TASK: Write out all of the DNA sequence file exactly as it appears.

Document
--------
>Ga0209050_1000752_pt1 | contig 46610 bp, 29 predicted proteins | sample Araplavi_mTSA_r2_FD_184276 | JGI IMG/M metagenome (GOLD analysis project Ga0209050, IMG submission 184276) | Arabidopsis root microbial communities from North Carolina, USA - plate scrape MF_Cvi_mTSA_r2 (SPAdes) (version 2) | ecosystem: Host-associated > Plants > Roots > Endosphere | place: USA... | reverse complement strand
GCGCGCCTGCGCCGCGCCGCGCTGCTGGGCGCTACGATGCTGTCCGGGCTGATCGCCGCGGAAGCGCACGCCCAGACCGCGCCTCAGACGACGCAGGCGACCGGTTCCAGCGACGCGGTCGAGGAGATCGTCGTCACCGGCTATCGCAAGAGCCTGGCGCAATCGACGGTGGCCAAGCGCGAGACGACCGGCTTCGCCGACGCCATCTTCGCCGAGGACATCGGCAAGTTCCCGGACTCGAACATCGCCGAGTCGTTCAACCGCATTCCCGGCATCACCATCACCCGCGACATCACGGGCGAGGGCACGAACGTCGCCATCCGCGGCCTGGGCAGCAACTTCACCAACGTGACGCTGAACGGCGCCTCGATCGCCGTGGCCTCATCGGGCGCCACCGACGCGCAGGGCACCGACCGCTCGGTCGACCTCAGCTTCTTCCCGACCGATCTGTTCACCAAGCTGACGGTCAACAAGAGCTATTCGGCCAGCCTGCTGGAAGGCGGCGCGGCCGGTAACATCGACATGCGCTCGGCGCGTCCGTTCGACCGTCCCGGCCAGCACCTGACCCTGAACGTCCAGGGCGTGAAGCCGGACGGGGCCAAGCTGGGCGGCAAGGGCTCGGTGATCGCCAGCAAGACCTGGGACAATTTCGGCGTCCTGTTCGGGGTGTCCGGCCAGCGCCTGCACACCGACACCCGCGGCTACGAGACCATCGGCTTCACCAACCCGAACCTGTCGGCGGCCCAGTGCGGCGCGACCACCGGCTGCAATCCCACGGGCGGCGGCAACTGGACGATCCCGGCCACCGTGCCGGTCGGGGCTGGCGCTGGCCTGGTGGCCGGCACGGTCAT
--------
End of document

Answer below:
>Ga0209050_1000752_pt1 | contig 46610 bp, 29 predicted proteins | sample Araplavi_mTSA_r2_FD_184276 | JGI IMG/M metagenome (GOLD analysis project Ga0209050, IMG submission 184276) | Arabidopsis root microbial communities from North Carolina, USA - plate scrape MF_Cvi_mTSA_r2 (SPAdes) (version 2) | ecosystem: Host-associated > Plants > Roots > Endosphere | place: USA... | reverse complement strand
GCGCGCCTGCGCCGCGCCGCGCTGCTGGGCGCTACGATGCTGTCCGGGCTGATCGCCGCGGAAGCGCACGCCCAGACCGCGCCTCAGACGACGCAGGCGACCGGTTCCAGCGACGCGGTCGAGGAGATCGTCGTCACCGGCTATCGCAAGAGCCTGGCGCAATCGACGGTGGCCAAGCGCGAGACGACCGGCTTCGCCGACGCCATCTTCGCCGAGGACATCGGCAAGTTCCCGGACTCGAACATCGCCGAGTCGTTCAACCGCATTCCCGGCATCACCATCACCCGCGACATCACGGGCGAGGGCACGAACGTCGCCATCCGCGGCCTGGGCAGCAACTTCACCAACGTGACGCTGAACGGCGCCTCGATCGCCGTGGCCTCATCGGGCGCCACCGACGCGCAGGGCACCGACCGCTCGGTCGACCTCAGCTTCTTCCCGACCGATCTGTTCACCAAGCTGACGGTCAACAAGAGCTATTCGGCCAGCCTGCTGGAAGGCGGCGCGGCCGGTAACATCGACATGCGCTCGGCGCGTCCGTTCGACCGTCCCGGCCAGCACCTGACCCTGAACGTCCAGGGCGTGAAGCCGGACGGGGCCAAGCTGGGCGGCAAGGGCTCGGTGATCGCCAGCAAGACCTGGGACAATTTCGGCGTCCTGTTCGGGGTGTCCGGCCAGCGCCTGCACACCGACACCCGCGGCTACGAGACCATCGGCTTCACCAACCCGAACCTGTCGGCGGCCCAGTGCGGCGCGACCACCGGCTGCAATCCCACGGGCGGCGGCAACTGGACGATCCCGGCCACCGTGCCGGTCGGGGCTGGCGCTGGCCTGGTGGCCGGCACGGTCAT